Seoul was not entirely caught off guard in this recent crisis. Neon gas prices had risen ten-fold during the 2014 Crimea crisis. Reeling from this experience, South Korea has been investing in building domestic capacity to reduce its import-dependence. Reports suggest that South Korean steelmaker POSCO may be able to fill 16 percent of domestic noble gas needs by the second half of this year. However, if the war becomes protracted, the domestic capacity coming online is not only misaligned in its timeline, with global chip companies reportedly holding only six-to-eight weeks of noble gas inventory, but also insufficient to substitute South Korea’s purchases from Ukraine.
South Korean firms faced a similar challenge in 2019 when Tokyo removed the country from a list of favored trade partners. Prior to this action, South Korea was exempted from intensive screenings by the Japanese government for the purchases of over 1,000 strategic products that had potential military applications. The most important import items affected by this exclusion were fluorinated polyimides, photoresists, and hydrogen fluoride – all essential components to South Korea’s semiconductor industry.
In response, chipmakers like Samsung established new partnerships with producers from different countries and began developing their own capacity to manufacture these chemicals. However, this is not a sustainable response. As the war in Ukraine demonstrates, the geoeconomic risks are increasingly omnidirectional. Short of onshoring the entire supply chain, a more robust and sustainable strategy needs to be pursued.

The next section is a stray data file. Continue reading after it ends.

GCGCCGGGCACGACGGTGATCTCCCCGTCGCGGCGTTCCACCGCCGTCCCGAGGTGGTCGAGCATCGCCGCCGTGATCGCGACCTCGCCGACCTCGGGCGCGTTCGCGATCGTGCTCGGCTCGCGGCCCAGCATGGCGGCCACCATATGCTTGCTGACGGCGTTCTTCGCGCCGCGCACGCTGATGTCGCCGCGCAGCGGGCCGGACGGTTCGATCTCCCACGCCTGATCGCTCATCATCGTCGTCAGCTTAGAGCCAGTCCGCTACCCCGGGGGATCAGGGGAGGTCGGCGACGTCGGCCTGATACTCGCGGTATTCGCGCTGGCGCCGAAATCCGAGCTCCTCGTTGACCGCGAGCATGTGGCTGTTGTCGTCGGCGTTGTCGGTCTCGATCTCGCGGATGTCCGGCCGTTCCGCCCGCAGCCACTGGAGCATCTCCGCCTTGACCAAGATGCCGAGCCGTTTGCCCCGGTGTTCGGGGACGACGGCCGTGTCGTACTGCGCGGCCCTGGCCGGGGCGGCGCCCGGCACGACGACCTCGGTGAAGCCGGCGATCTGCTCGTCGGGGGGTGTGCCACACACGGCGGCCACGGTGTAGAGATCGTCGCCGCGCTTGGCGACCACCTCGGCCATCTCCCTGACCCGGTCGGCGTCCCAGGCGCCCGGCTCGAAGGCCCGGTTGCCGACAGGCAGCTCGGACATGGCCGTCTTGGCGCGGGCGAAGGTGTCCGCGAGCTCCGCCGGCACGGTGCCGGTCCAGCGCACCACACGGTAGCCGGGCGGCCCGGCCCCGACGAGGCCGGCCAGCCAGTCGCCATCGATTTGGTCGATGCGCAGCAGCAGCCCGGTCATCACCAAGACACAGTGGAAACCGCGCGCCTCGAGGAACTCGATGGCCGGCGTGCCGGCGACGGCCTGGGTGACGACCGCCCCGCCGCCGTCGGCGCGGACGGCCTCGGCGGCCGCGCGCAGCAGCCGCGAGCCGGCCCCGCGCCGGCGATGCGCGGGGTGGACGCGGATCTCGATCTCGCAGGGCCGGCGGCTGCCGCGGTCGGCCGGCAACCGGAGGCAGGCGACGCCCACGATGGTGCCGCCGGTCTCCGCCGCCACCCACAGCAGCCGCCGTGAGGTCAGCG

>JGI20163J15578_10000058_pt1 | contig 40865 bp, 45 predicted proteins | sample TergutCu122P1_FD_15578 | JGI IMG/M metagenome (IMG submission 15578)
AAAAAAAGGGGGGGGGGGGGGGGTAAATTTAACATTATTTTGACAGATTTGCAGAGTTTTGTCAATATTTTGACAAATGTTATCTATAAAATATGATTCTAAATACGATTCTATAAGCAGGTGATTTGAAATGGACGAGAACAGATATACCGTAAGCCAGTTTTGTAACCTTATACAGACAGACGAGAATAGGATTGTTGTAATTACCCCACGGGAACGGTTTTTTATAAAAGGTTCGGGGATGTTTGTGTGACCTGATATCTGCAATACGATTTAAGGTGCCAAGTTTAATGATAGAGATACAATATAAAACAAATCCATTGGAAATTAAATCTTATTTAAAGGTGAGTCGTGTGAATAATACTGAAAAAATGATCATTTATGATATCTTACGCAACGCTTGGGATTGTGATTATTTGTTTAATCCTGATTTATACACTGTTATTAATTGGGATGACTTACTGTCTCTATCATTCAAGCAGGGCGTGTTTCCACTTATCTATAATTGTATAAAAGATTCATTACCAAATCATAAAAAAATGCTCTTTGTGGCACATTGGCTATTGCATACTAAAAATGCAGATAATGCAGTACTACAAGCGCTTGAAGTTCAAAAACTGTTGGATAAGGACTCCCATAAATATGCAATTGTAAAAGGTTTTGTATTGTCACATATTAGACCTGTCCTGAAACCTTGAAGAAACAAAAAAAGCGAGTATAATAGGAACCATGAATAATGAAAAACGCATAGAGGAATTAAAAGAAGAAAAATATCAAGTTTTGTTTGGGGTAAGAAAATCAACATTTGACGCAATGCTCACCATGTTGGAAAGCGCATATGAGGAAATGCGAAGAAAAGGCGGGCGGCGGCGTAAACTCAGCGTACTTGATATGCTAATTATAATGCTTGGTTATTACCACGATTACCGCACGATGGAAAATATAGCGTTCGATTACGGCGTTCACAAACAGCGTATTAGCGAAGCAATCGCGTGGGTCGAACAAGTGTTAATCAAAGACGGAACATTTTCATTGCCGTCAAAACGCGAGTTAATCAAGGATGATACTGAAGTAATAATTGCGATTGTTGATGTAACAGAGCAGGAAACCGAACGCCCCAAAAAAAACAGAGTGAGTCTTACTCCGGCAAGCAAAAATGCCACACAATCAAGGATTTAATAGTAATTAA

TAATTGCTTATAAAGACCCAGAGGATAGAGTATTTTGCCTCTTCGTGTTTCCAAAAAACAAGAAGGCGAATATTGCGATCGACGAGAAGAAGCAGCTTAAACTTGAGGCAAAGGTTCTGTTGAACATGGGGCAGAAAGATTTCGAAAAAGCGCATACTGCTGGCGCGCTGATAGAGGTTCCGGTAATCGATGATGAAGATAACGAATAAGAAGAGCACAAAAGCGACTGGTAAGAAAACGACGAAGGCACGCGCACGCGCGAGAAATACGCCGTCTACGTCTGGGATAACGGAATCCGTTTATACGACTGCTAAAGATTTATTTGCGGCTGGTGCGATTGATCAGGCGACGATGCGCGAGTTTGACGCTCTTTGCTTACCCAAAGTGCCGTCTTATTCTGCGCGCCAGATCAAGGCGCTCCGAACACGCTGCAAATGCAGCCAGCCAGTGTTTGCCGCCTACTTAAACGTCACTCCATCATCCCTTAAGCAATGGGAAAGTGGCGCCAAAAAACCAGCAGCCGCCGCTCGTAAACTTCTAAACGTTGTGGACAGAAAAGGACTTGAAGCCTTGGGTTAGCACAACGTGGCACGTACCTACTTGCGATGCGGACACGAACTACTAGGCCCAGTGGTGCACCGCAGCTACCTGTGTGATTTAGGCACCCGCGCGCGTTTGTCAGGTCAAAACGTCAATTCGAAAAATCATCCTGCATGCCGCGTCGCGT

One path might lie in diversifying South Korea’s economic activities, with a particular emphasis on fostering the services industry. Unlike merchandise producers, businesses in the services industry are less circumscribed by material inputs and therefore can be more resilient when sudden shocks convulse the international flow of goods.
To achieve this, South Korea must focus on fostering small and medium enterprises, which currently make up an outsized share of the country’s services sector. Here, proactive government assistance could play an important role. Recent research by OECD economist Mathilde Pak and co-authors showed that Korean SMEs lag behind global peers in the adoption of productivity-enhancing tools like cloud computing. To address this gap, public financial assistance and skills training support might prove critical in jumpstarting this long-overshadowed sector of the economy.
Going forward, South Korea will likely confront greater international market instability. Domestic firms are responding by diversifying their input sources and production centers – most notably by moving manufacturing operations away from China. Achieving a greater balance between export of merchandise and services should also be part of this resilience-building effort. Greater sectoral diversity promises to not only create new jobs for an economy struggling to employ its labor force but also provide greater buffers in the face of growing geopolitical uncertainty.